These examples show the contrast in colors that can be achieved using Sotzing’s new electrochromic method.
looked thoughtfully at those PhotoGray sunglasses and wished they would
turn some other fun color? Like, say yellow? Or UConn blue?
maybe you haven’t. But if you did, the technology is here, thanks to
Greg Sotzing, professor of chemistry in the College of Liberal Arts and
Sciences and member of UConn’s Polymer Program.
only have he and his colleagues perfected a method for creating
quick-changing, variable colors in films and displays, such as
sunglasses, they’ve made them less expensive and less wasteful to
manufacture than any previous method. And aside from creating vanity
glasses, the technology is in high demand from the U.S. military.
“This is the next big thing for transition lenses,” Sotzing says.
typical material behind a transition lens is what’s called a
photochromic film, or a sheet of polymers that change color when light
hits them. Sotzing’s new technology does things slightly differently –
his electrochromic lenses are controlled by an electric current passing
through them when triggered by a stimulus, such as light.
like double pane windows with a gap between them,” explains Sotzing. He
and his colleagues squirt a mixture of polymers – or as he calls it,
“goop” – in between the layers, creating the lens as it hardens. The
mixture of polymers used in this lens, says Sotzing, creates less waste
and is less expensive to produce than previous mixtures.
lifetime of sunglasses is usually very short,” says Sotzing, who points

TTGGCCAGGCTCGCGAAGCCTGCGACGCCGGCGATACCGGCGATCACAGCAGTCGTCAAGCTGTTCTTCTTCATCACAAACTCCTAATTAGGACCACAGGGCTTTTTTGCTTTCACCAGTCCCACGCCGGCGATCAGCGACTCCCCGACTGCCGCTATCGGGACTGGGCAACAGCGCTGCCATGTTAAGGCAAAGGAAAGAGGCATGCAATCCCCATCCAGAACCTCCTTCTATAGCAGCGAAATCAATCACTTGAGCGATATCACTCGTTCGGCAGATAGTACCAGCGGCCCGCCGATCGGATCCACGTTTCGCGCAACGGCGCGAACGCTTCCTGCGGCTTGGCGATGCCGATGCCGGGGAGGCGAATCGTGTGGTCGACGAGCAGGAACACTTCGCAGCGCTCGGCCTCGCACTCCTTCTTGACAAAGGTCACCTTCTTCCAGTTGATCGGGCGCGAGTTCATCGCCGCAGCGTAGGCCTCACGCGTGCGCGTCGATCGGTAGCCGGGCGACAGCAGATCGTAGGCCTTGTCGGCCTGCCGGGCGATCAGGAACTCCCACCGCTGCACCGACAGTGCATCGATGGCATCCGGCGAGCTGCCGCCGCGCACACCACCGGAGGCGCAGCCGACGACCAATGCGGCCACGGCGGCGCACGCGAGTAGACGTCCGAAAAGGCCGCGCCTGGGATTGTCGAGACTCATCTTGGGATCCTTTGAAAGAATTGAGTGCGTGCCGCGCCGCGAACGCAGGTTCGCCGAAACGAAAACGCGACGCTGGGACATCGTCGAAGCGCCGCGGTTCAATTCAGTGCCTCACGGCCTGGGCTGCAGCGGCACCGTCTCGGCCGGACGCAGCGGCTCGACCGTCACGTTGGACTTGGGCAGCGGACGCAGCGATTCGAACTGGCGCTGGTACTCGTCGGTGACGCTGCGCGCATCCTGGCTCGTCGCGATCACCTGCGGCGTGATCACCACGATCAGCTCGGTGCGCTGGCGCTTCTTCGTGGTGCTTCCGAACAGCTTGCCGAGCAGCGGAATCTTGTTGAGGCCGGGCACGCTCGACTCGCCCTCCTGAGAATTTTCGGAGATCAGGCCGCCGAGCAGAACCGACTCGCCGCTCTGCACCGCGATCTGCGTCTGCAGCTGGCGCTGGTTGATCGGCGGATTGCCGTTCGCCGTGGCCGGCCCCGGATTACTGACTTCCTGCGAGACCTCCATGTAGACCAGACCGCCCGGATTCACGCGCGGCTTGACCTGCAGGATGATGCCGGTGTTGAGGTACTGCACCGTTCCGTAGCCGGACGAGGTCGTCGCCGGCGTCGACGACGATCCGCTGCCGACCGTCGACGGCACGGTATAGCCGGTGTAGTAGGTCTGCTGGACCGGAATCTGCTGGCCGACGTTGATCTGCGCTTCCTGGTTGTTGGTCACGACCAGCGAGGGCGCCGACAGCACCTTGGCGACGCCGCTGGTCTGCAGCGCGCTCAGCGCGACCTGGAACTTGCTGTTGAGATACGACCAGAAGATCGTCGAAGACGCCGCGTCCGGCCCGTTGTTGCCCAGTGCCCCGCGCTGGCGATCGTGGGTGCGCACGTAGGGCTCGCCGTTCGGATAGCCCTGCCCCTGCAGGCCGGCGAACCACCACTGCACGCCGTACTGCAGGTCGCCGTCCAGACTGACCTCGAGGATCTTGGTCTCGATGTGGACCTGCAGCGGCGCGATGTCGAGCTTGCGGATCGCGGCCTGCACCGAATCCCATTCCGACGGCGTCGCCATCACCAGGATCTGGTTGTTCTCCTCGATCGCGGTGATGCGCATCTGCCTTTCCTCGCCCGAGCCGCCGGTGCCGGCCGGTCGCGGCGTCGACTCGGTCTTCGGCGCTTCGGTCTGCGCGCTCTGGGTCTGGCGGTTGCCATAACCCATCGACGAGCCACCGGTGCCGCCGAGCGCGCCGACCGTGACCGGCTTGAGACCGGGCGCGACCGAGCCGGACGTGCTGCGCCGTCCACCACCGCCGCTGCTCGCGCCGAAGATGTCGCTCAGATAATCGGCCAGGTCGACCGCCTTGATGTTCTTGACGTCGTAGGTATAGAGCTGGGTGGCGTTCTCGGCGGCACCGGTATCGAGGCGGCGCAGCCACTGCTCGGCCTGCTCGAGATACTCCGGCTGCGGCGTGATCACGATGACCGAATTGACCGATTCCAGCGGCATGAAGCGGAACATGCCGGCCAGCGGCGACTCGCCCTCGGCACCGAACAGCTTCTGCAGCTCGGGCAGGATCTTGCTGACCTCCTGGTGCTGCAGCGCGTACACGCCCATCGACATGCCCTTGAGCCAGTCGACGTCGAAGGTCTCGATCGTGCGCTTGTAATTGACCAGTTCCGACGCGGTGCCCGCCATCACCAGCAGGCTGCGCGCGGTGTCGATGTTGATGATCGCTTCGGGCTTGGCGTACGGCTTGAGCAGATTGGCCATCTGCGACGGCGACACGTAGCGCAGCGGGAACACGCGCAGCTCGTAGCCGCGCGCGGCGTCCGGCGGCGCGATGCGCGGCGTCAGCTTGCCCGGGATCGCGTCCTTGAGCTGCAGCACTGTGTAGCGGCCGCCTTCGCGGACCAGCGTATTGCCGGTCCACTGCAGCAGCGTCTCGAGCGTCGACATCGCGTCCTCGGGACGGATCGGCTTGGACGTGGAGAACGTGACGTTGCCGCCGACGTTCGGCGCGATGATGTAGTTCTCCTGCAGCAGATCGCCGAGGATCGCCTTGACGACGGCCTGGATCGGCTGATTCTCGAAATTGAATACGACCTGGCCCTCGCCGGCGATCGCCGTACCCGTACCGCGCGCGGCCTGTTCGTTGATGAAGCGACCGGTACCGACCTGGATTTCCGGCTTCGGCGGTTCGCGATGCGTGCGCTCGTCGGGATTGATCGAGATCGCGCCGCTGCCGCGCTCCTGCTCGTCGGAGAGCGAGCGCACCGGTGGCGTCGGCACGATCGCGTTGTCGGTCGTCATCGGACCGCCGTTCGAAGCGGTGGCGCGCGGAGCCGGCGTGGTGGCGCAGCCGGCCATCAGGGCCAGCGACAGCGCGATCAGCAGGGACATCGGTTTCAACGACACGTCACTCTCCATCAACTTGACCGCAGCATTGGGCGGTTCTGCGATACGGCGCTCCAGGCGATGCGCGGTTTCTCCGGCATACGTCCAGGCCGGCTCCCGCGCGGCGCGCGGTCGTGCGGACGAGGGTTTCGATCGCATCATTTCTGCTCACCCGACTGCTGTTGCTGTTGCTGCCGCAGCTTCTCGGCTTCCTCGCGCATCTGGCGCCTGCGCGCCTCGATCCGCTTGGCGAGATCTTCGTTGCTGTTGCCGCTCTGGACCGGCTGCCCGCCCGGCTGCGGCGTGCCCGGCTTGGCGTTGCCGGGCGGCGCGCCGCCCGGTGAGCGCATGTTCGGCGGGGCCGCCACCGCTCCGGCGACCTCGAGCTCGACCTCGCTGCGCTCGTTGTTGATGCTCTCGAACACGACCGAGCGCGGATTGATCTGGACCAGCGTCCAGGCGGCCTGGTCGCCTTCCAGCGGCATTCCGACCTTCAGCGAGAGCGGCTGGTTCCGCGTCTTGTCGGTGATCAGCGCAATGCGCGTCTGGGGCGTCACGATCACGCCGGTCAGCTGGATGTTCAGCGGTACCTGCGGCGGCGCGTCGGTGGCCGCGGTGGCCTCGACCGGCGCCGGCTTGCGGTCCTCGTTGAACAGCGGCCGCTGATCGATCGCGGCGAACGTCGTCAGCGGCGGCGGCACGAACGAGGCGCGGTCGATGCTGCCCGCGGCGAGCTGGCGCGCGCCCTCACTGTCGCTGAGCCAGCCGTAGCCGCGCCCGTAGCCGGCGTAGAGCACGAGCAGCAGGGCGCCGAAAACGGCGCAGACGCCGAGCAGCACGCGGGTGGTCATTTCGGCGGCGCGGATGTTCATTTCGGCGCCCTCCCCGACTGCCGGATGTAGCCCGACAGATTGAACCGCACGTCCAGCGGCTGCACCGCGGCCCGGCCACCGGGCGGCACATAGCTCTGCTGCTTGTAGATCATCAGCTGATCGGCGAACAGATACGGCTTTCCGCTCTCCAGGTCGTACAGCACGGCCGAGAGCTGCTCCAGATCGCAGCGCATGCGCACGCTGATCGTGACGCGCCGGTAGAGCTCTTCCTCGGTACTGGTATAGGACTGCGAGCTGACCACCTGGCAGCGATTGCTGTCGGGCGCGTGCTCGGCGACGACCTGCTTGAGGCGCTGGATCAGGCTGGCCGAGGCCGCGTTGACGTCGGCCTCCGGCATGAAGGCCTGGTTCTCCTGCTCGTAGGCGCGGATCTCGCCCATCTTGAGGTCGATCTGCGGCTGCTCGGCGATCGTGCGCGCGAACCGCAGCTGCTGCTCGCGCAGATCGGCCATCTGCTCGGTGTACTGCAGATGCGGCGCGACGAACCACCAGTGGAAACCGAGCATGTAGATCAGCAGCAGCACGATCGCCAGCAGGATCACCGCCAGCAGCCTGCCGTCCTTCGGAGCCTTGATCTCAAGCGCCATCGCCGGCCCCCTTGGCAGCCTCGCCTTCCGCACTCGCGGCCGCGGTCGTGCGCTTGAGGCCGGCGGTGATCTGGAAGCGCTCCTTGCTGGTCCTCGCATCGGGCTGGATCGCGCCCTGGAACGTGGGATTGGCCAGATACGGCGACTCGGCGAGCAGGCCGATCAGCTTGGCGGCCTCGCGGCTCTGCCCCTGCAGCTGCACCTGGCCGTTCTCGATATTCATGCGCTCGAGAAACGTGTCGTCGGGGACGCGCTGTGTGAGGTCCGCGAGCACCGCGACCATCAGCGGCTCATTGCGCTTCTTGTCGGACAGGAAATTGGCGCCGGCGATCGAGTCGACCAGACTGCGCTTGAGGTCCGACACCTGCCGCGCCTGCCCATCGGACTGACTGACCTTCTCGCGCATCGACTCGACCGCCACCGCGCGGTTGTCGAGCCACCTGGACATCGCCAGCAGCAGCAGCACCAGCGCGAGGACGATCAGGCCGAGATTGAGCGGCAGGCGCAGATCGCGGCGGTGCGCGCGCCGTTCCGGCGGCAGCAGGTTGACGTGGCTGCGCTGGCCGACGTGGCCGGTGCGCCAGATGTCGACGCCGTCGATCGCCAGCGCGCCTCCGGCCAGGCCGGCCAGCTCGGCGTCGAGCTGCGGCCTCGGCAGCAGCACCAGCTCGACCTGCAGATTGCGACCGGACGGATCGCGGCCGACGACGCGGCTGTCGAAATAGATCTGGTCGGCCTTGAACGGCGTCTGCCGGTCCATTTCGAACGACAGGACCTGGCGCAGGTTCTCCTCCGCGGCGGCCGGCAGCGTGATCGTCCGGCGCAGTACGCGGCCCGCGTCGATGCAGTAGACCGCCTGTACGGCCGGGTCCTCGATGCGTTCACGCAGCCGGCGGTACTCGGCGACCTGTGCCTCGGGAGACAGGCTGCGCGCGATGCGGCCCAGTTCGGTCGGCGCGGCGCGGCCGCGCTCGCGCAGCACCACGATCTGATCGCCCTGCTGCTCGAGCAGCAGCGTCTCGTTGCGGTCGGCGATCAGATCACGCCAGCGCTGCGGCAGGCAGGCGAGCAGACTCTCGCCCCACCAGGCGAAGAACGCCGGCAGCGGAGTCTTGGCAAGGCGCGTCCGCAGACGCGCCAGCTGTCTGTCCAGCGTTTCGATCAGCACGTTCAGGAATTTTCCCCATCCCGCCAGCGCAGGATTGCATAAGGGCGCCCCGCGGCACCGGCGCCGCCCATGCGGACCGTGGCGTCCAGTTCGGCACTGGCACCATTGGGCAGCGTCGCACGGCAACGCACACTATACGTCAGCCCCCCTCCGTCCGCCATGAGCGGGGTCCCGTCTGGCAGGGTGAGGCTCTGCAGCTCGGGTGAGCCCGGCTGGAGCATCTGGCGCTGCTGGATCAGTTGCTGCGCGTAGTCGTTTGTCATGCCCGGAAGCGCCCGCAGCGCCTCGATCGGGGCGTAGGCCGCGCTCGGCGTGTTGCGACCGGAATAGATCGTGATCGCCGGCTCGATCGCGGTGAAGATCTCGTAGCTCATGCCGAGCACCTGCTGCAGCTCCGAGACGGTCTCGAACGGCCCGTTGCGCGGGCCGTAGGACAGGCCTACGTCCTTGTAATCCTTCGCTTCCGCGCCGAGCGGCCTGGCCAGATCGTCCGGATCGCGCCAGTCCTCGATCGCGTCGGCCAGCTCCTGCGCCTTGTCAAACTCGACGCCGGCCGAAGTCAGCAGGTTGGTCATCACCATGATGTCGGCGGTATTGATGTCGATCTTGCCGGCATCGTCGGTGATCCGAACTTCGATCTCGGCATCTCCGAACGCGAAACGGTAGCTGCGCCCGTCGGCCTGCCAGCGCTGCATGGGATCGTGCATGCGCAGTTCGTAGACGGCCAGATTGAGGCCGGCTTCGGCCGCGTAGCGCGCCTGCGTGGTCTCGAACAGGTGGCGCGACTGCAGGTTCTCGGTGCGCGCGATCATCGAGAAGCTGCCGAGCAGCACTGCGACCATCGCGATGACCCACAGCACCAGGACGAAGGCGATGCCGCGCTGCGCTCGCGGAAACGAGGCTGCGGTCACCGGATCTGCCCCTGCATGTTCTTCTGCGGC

out that people often misplace them. So by making the manufacturing
less expensive, he says, commercial retailers will be able to produce
more of them.
benefit of this material is that it can change colors as quickly as
electricity passes through it – which is virtually instantaneously. This
process could be very useful for the military, Sotzing says. For
example, if a person emerges from a dark passageway and into the desert,
a lens that would alter its color instantly to complement the
surroundings could mean life or death for some soldiers.
now, soldiers have to physically change the lenses in their goggles,”
Sotzing says. “This will eliminate that need.” Sotzing will begin a
one-year sabbatical at the Air Force Academy in August, where he hopes
to develop some of these ideas.
November 2010, partially based on work supported by the Center for
Science and Technology Commercialization’s Prototype Fund, the UConn
R&D Corporation started a company, called Alphachromics Inc., with
Sotzing and colleague Michael Invernale, now a post-doctoral researcher
at MIT, as founders. The university has a patent pending for this new
technology, which is currently under option to the company.
Alphachromics is also testing applications of these polymer systems for
energy-saving windows and custom fabrics.
and Alphachromics are currently in talks with sunglass manufacturers,
and Sotzing says that the world of Hollywood could be a market for this
technology. He describes applications he calls “freaky,” including
colors that move back and forth across the glasses, evoking styles like
those sported by Lady Gaga.
Sotzing stresses that the best thing about this technology is the
creation of business in Connecticut. Although the glasses may not be
made here, because the technology will be licensed to out of state
manufacturers, he hopes Alphachromics will continue to expand in
“We don’t make the sunglasses,” he says. “We make the formulation of what goes inside.”
findings were published July 7 in the Journal of Materials Chemistry.
Sotzing’s collaborators on the paper are Invernale and Ph.D. students
Yujie Ding, Donna Mamangun and Amrita Kumar.